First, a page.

Keanu Reeves is taking the red pill once again in The Matrix: Resurrections, though there could be another reality he wants to escape from. Namely, a chapter of his life from 1986. Back then, a 22-year-old Reeves featured in a Christmas TV movie musical called Babes in Toyland.
Starring Drew Barrymore, the film was supposed to be a magical, Wizard of Oz-style experience. Unfortunately for Babes in Toyland, the tornado arrived but failed to transport viewers to fantasy land, leaving devastation in its wake.
Was it really so bad? And what does Keanu think about it today? Let’s go back to Toyland and find out!
Welcome to Toyland
Babes in Toyland was NBC’s adaptation of Victor Herbert and Glen MacDonough’s operetta from 1903. Intended as a TV event, the musical occupied a chunky time slot. Its running time was nearly two and a half hours.
Mental Floss notes the movie was “part of the network’s effort to offer family-friendly holiday fare and to compete with CBS’s annual broadcast of 1939’s The Wizard of Oz.”
This connection with Oz has always been there. The original operetta followed a production of Oz by the same producers and was conceived in the same spirit.
What was this epic movie musical about?
Set in a realm populated by nursery rhyme characters, Babes in Toyland zaps young Lisa (Barrymore, aged 11) into the middle of a conflict between the Toymaster and villain Barnaby Barnacle.
Playing the Toymaster was a 1980s movie icon – Pat Morita, aka Mr. Miyagi from the Karate Kid franchise. Richard Mulligan (Soap) played Barnacle.
Featuring songs, special effects and sugary sentiment, the movie was directed by British talent Clive Donner (The Caretaker, What’s New Pussycat?, Rogue Male).
Before John Wick there was Jack-be-Nimble
Like Oz, the story featured fantasy characters and their counterparts in the real world. Keanu Reeves took the role of toy store worker Alex. He also becomes classic nursery favorite Jack-be-Nimble.
So, you’re probably wondering if Reeves sang his heart out for Babes in Toyland? Indeed he did, though we’re not sure if his heart was in it in the first place.
The year 1986 was a big one for Reeves. He appeared in the acclaimed crime drama River’s Edge. That fared a little better than his adventures in Toyland. Co-starring such notable names as Crispin Glover, Dennis Hopper and Ione Skye, it won Best Picture at the Independent Spirit Awards.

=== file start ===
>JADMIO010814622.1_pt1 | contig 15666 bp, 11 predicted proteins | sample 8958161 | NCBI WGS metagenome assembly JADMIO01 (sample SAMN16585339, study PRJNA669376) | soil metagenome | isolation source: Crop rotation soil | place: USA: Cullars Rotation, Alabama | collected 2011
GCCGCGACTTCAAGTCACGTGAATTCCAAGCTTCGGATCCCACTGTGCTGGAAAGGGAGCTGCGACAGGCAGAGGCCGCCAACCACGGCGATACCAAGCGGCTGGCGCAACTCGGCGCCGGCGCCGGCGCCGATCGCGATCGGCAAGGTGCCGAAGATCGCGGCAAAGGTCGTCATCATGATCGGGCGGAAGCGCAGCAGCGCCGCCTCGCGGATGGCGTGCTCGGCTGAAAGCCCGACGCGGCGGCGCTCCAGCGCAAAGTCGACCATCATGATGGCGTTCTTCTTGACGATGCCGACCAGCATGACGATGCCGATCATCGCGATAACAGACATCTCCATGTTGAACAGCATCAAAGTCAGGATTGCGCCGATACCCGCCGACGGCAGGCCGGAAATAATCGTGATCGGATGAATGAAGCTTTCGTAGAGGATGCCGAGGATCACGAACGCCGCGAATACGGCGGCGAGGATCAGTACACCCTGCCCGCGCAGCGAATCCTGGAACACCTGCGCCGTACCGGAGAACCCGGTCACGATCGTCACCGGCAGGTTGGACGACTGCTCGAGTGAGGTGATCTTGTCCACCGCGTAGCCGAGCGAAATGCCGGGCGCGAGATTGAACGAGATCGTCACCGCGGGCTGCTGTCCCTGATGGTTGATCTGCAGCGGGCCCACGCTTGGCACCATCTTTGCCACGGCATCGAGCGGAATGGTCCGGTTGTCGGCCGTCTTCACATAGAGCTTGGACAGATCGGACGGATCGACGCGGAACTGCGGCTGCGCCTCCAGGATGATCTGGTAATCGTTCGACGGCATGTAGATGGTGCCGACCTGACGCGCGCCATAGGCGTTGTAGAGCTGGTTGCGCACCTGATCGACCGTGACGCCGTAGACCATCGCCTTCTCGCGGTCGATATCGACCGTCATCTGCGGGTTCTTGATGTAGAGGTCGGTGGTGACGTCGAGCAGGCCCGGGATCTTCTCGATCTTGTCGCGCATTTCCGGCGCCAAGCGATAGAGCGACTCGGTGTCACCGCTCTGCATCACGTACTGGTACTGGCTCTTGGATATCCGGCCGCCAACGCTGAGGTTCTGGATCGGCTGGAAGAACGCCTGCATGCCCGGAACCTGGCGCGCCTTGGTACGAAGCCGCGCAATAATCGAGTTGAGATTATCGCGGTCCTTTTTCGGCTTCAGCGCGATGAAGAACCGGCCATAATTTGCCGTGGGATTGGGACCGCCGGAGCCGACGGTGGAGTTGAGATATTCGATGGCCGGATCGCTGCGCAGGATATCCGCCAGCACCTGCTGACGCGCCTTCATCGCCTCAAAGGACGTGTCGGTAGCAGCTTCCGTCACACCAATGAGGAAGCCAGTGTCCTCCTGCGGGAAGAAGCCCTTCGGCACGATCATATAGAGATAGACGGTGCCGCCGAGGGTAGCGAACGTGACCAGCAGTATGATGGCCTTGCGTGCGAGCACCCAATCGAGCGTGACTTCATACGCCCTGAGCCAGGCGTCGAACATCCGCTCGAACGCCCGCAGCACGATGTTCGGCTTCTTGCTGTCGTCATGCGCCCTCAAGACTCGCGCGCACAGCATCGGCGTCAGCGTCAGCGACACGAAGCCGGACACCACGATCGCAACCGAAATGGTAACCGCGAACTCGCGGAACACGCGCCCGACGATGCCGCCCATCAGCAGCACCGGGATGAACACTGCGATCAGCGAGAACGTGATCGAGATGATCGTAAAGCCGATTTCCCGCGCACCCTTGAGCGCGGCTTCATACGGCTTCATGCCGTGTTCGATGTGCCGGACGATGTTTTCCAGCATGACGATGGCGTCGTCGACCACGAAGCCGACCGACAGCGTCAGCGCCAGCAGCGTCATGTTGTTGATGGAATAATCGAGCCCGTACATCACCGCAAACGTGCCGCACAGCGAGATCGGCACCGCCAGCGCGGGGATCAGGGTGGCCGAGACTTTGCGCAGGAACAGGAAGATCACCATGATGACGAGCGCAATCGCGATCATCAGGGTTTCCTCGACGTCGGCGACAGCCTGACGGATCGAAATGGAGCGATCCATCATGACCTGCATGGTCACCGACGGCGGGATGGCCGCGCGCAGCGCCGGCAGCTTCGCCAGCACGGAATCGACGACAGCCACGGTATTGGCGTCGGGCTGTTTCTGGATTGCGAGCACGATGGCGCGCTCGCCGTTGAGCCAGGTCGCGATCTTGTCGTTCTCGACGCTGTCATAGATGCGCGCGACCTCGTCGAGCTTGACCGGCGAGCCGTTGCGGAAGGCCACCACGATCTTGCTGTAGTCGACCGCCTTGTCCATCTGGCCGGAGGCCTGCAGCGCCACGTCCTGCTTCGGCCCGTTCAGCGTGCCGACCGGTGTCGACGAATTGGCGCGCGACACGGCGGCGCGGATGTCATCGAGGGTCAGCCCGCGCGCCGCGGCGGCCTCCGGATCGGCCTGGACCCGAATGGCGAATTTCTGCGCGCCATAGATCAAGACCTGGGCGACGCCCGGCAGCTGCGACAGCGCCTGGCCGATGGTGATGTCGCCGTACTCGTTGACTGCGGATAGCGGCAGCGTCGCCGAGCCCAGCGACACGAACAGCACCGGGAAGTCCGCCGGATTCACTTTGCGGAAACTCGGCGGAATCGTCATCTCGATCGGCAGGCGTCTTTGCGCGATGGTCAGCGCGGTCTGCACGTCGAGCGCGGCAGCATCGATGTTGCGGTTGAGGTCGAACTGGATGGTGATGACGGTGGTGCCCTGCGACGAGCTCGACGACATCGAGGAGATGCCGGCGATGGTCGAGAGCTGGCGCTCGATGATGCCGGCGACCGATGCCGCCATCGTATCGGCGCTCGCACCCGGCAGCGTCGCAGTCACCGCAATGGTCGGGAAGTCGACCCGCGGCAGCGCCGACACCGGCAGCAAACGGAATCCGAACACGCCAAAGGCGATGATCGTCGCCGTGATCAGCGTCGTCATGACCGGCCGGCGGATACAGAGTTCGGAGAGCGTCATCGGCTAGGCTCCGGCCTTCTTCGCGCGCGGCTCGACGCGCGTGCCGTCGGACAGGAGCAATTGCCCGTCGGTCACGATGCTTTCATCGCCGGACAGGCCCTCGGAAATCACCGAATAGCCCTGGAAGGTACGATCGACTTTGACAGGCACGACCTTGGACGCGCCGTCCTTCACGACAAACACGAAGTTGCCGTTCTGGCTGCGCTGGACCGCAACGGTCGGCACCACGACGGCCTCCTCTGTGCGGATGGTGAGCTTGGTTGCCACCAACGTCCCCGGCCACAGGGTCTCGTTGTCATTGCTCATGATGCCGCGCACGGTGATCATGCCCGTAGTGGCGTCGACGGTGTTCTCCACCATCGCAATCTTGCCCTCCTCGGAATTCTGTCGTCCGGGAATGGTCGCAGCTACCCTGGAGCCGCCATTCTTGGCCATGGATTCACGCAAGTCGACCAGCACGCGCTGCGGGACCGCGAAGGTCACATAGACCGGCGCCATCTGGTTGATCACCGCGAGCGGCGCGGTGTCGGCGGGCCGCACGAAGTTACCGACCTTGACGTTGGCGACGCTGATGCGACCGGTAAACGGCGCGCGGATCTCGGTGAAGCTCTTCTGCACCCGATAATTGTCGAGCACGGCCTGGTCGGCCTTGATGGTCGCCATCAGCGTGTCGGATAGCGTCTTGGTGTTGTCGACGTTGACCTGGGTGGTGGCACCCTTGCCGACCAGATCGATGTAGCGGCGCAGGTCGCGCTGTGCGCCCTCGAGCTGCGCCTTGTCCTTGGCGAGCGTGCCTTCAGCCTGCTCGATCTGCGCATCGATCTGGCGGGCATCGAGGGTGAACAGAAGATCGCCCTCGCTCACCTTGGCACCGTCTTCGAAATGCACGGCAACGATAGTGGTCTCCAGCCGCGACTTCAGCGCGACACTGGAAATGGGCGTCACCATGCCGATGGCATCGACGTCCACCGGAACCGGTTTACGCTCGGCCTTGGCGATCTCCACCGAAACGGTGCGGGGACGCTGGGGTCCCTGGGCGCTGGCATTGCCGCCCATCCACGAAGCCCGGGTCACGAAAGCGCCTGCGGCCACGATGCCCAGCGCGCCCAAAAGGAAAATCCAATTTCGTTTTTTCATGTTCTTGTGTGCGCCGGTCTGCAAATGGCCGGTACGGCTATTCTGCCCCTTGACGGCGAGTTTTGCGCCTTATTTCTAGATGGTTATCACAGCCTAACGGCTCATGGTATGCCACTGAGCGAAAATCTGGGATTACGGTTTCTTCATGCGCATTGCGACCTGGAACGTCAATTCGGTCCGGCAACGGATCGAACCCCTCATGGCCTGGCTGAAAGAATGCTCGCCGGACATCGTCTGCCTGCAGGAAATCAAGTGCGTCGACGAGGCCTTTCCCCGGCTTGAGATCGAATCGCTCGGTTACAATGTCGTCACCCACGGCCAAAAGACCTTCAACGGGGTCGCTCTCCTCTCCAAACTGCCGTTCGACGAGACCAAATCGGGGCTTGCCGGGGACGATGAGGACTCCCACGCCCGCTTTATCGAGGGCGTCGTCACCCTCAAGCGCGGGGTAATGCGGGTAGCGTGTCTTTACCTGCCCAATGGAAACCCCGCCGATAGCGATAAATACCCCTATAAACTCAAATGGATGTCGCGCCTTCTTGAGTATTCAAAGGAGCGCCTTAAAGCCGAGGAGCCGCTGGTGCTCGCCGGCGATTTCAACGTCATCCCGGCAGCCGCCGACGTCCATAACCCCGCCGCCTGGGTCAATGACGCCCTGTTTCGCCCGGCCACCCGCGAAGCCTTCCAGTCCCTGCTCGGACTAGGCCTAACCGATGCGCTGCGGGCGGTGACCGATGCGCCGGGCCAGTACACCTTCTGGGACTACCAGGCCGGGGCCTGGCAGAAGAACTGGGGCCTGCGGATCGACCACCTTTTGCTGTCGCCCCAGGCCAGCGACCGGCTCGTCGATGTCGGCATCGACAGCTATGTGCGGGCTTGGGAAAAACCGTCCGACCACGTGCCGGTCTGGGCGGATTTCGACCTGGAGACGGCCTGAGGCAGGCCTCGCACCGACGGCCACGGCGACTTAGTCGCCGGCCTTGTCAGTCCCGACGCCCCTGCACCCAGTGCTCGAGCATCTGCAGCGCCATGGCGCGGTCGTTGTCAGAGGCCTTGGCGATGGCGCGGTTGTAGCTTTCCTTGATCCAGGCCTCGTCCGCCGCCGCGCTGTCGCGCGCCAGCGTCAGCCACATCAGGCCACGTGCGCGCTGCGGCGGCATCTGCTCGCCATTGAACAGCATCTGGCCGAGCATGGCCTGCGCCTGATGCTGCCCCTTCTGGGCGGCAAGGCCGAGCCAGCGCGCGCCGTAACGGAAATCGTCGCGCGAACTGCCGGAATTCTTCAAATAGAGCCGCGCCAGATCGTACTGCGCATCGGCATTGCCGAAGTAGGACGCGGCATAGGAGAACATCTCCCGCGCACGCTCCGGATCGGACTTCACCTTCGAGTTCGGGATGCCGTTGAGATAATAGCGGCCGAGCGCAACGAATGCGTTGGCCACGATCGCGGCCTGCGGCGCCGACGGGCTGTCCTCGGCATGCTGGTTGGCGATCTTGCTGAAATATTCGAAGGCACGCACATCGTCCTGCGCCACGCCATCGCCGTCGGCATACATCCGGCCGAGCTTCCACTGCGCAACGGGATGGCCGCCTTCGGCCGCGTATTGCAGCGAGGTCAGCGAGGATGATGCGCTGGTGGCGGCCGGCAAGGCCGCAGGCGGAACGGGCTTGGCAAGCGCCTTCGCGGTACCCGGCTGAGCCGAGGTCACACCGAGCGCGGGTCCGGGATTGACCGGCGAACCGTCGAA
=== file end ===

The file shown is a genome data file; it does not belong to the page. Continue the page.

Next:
Whether performing in gritty fare like River’s Edge or putting on his happy face for Babes in Toyland, Reeves was destined for greatness. By the end of the decade, he’d filmed Bill and Ted’s Excellent Adventure. Ten years later he decided to enter the Matrix.
The reviews showed they weren’t in Kansas anymore
While NBC hoped people would be charmed by their efforts, that doesn’t appear to have been the case. Basement Rejects write that “the actors are fumbling through the movie” and criticism was leveled at the less-than-magical special effects.
It’s arguably best remembered today for showcasing Reeves and providing a main role for Drew Barrymore.
Keanu Reeves and Drew Barrymore stayed in touch
Babes in Toyland may have failed to sprinkle fairy dust on the public. But it’s not like those involved never saw each other again.
Speaking in 2020, Barrymore remembered how she welcomed a special guest to her 16th birthday party… Keanu Reeves. And what’s more, he arrived on a motorcycle, where Barrymore found herself taking an unexpected trip.
“We just blasted through the streets,” she said. Riding through the night was apparently “one of those moments where I’ll never forget it.”
One of Reeves’ defining franchises is back after a 20-year hiatus. Might a Babes in Toyland: Resurrections be on the cards? Do not bank on it.
What does Keanu think about Babes in Toyland?
It’s safe to assume Reeves isn’t the biggest fan of the movie. Mental Floss suggests he’d want it deleted from the Matrix!
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Brian J. Robb’s Keanu Reeves: An Excellent Adventure (1997) describes how it offered the young actor his first taste of overseas shooting. Babes in Toyland went to Germany for filming.
The movie was released for home viewing in a heavily edited 95 min version.